Sun Java System Application Server Enterprise Edition 8.1 2005Q2 Upgrade and Migration Guide

EJB 2.0 Container-Managed Persistence (CMP)

The EJB 2.0 specification expanded CMP to allow multiple entity beans to have relationships among themselves. This is referred to as Container-Managed Relationships (CMR). The container manages the relationships and the referential integrity of the relationships.

The EJB 1.1 specification presented a more limited CMP model. The EJB 1.1 architecture limited CMP to data access that is independent of the database or resource manager type. It allowed you to expose only an entity bean’s instance state through its remote interface; there is no means to expose bean relationships. The EJB 1.1 version of CMP depends on mapping the instance variables of an entity bean class to the data items representing their state in the database or resource manager. The CMP instance fields are specified in the deployment descriptor, and when the bean is deployed, the deployer uses tools to generate code that implements the mapping of the instance fields to the data items.

You must also change the way you code the bean’s implementation class. According to the EJB 2.0 specification, the implementation class for an entity bean that uses CMP is now defined as an abstract class.

The following topics are discussed in this section:

Defining Persistent Fields

The EJB 2.0 specification lets you designate an entity bean’s instance variables as CMP fields or CMR fields. You define these fields in the deployment descriptor. CMP fields are marked with the element cmp-field, while container-managed relationship fields are marked with the element cmr-field.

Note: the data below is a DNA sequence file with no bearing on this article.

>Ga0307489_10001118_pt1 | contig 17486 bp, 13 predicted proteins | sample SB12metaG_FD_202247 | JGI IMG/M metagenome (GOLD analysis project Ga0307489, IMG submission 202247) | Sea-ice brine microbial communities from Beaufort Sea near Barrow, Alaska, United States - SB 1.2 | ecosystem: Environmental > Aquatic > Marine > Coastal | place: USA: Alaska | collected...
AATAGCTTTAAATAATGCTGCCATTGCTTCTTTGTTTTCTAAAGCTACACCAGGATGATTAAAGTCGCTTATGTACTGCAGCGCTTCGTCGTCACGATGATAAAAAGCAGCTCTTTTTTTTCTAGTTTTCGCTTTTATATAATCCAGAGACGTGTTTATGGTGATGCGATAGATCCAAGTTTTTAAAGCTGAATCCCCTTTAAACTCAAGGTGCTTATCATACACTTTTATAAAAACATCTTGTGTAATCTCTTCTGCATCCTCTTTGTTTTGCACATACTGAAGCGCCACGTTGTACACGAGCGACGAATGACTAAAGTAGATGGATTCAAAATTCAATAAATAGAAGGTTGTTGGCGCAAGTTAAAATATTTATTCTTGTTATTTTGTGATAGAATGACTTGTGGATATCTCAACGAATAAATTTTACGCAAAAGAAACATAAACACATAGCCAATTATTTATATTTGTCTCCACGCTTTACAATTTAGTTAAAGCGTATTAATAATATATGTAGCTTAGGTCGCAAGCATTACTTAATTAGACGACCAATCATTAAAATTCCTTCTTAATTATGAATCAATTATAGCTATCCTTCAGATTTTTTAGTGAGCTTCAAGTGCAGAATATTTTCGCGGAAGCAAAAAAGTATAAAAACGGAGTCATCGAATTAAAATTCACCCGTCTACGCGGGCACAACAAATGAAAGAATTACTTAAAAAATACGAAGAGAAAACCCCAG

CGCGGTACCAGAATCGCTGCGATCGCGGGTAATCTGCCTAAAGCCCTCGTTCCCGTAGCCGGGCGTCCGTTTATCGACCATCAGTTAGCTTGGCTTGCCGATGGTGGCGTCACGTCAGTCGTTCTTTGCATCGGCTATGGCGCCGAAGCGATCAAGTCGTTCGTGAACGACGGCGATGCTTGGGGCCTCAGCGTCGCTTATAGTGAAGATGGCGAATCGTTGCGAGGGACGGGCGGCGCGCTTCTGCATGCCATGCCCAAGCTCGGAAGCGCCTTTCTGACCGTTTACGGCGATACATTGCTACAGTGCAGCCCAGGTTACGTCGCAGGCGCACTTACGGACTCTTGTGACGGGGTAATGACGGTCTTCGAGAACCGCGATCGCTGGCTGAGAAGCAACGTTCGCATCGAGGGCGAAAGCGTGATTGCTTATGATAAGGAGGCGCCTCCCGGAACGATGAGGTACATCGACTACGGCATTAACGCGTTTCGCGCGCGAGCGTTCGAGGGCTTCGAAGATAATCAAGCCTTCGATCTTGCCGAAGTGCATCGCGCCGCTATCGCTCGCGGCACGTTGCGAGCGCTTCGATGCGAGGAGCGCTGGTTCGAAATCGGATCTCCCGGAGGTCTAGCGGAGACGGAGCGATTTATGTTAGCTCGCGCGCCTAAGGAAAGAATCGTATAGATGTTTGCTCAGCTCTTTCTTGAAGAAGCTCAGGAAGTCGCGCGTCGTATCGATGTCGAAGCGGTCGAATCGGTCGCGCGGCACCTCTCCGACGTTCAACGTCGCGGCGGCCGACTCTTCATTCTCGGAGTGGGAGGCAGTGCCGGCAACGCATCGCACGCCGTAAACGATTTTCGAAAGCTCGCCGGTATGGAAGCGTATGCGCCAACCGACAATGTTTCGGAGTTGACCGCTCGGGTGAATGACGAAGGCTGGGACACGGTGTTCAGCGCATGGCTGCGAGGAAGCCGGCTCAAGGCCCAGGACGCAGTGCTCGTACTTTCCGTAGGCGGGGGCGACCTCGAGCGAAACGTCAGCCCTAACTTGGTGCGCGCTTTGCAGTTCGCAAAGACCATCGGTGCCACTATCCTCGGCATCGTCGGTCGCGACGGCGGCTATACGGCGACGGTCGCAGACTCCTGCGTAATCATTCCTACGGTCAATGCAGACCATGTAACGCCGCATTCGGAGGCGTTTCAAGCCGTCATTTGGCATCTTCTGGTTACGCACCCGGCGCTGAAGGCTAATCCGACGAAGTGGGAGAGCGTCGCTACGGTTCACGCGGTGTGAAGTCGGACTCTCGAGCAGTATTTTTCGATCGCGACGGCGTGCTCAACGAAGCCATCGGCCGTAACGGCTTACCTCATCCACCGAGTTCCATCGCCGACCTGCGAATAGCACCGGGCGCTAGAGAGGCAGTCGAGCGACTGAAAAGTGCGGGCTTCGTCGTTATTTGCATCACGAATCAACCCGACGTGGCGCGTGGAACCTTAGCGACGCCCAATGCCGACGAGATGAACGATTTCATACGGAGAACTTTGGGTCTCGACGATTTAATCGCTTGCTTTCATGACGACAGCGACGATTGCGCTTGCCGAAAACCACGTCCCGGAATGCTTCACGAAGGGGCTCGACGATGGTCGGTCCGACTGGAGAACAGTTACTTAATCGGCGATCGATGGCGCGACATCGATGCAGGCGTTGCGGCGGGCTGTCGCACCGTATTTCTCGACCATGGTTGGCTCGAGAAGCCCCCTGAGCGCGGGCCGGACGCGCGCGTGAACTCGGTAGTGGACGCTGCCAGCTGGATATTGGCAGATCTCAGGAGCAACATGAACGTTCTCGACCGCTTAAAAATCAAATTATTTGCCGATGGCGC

In the implementation class, note that you do not declare the CMP and CMR fields as public variables. Instead, you define get and set methods in the entity bean to retrieve and set the values of these CMP and CMR fields. In this sense, beans using the 2.0 CMP follow the JavaBeans model: instead of accessing instance variables directly, clients use the entity bean’s get and set methods to retrieve and set these instance variables. Keep in mind that the get and set methods only pertain to variables that have been designated as CMP or CMR fields.

Defining Entity Bean Relationships

As noted previously, the EJB 1.1 architecture does not support CMRs between entity beans. The EJB 2.0 architecture does support both one-to-one and one-to-many CMRs. Relationships are expressed using CMR fields, and these fields are marked as such in the deployment descriptor. You set up the CMR fields in the deployment descriptor using the appropriate deployment tool for your application server.

Similar to CMP fields, the bean does not declare the CMR fields as instance variables. Instead, the bean provides get and set methods for these fields.

Message-Driven Beans

Message-driven beans are another new feature introduced by the EJB 2.0 architecture. Message-driven beans are transaction-aware components that process asynchronous messages delivered through the Java Message Service (JMS). The JMS API is an integral part of the J2EE 1.3 and J2EE 1.4 platform.

Asynchronous messaging allows applications to communicate by exchanging messages so that senders are independent of receivers. The sender sends its message and does not have to wait for the receiver to receive or process that message. This differs from synchronous communication, which requires the component that is invoking a method on another component to wait or block until the processing completes and control returns to the caller component.